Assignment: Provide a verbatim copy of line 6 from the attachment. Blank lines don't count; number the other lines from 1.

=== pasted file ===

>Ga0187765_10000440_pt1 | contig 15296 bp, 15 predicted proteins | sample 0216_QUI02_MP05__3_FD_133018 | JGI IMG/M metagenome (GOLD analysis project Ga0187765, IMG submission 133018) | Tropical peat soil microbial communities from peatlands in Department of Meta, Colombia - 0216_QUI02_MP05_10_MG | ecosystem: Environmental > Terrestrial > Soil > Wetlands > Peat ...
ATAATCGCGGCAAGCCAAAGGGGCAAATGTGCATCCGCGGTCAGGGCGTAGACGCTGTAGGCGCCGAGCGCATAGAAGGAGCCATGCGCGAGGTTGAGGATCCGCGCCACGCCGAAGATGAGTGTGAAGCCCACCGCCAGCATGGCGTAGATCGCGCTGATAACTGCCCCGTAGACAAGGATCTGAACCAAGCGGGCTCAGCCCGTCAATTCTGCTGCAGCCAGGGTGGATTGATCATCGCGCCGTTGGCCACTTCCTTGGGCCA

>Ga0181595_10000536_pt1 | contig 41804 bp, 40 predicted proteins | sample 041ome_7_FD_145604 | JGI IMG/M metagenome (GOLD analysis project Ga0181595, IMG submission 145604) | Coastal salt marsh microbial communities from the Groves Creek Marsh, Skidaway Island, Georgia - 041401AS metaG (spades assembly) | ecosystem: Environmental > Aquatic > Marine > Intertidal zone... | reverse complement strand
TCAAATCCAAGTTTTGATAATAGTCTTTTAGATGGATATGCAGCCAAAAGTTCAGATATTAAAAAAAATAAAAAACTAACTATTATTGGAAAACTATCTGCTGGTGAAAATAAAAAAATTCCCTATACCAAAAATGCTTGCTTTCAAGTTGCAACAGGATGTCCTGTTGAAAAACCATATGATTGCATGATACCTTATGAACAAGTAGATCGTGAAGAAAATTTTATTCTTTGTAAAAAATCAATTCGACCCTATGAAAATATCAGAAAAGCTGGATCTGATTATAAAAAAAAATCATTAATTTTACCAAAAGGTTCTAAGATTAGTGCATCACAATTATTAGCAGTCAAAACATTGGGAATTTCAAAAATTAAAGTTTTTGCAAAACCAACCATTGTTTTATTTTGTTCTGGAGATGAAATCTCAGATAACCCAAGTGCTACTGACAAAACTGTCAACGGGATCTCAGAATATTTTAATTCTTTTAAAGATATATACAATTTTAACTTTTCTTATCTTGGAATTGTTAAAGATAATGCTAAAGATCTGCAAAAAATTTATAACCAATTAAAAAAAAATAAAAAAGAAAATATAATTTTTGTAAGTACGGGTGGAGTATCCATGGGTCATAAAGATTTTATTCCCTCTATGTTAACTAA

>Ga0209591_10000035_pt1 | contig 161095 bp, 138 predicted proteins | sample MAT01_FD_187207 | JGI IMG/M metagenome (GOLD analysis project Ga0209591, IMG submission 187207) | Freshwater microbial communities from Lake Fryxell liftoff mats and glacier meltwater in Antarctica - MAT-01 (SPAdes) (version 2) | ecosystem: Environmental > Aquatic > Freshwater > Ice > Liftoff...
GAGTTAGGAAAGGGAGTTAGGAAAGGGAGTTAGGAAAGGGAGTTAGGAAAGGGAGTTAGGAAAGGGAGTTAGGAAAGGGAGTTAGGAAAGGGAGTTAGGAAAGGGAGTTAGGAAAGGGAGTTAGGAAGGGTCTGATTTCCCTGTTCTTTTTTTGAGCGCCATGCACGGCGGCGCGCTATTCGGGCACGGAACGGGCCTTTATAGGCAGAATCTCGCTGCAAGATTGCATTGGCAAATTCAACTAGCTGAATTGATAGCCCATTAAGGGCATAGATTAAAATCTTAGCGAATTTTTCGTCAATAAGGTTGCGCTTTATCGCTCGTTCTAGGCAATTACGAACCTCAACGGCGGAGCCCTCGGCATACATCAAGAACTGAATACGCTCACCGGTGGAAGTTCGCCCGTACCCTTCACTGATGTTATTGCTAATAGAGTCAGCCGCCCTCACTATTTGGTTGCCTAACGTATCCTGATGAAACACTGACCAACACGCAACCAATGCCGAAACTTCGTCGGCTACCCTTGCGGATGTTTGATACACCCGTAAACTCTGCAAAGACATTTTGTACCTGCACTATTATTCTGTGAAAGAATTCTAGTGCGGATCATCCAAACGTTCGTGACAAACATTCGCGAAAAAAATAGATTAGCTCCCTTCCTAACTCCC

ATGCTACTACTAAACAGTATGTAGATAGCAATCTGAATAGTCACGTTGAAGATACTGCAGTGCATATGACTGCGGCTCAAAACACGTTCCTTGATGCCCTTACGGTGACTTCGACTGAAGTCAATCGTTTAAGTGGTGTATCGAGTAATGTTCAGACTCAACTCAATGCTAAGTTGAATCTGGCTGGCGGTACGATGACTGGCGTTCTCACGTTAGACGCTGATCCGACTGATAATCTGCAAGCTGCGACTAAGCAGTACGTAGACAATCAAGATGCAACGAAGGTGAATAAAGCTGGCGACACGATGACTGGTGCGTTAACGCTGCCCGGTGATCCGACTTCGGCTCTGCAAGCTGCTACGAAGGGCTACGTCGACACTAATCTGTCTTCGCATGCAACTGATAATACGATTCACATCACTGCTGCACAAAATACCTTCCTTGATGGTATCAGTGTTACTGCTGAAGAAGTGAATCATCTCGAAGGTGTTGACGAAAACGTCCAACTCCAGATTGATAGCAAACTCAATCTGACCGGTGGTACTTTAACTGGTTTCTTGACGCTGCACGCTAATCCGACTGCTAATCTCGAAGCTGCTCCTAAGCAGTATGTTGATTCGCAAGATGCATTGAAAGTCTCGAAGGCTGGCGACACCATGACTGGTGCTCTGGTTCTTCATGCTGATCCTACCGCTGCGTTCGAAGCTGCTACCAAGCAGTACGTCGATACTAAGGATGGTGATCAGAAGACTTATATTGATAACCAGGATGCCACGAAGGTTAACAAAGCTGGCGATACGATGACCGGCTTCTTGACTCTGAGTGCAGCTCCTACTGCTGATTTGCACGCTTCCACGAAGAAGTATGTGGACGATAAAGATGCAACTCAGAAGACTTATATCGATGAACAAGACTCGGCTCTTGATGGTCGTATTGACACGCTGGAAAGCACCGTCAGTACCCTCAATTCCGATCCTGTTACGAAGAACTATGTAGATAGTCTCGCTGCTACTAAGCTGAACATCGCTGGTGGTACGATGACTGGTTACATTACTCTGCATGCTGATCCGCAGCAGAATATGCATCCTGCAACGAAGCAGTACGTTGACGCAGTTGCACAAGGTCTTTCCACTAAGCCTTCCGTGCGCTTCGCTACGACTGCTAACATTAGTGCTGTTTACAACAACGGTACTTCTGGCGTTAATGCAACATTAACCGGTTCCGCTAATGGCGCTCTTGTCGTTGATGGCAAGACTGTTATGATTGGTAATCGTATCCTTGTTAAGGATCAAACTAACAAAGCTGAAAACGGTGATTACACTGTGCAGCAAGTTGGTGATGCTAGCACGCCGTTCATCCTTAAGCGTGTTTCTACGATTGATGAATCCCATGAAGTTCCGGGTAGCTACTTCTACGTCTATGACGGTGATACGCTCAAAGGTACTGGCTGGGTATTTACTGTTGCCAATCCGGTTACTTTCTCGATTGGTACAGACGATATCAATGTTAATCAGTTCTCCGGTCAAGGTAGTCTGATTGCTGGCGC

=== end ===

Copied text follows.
GAGTTAGGAAAGGGAGTTAGGAAAGGGAGTTAGGAAAGGGAGTTAGGAAAGGGAGTTAGGAAAGGGAGTTAGGAAAGGGAGTTAGGAAAGGGAGTTAGGAAAGGGAGTTAGGAAAGGGAGTTAGGAAGGGTCTGATTTCCCTGTTCTTTTTTTGAGCGCCATGCACGGCGGCGCGCTATTCGGGCACGGAACGGGCCTTTATAGGCAGAATCTCGCTGCAAGATTGCATTGGCAAATTCAACTAGCTGAATTGATAGCCCATTAAGGGCATAGATTAAAATCTTAGCGAATTTTTCGTCAATAAGGTTGCGCTTTATCGCTCGTTCTAGGCAATTACGAACCTCAACGGCGGAGCCCTCGGCATACATCAAGAACTGAATACGCTCACCGGTGGAAGTTCGCCCGTACCCTTCACTGATGTTATTGCTAATAGAGTCAGCCGCCCTCACTATTTGGTTGCCTAACGTATCCTGATGAAACACTGACCAACACGCAACCAATGCCGAAACTTCGTCGGCTACCCTTGCGGATGTTTGATACACCCGTAAACTCTGCAAAGACATTTTGTACCTGCACTATTATTCTGTGAAAGAATTCTAGTGCGGATCATCCAAACGTTCGTGACAAACATTCGCGAAAAAAATAGATTAGCTCCCTTCCTAACTCCC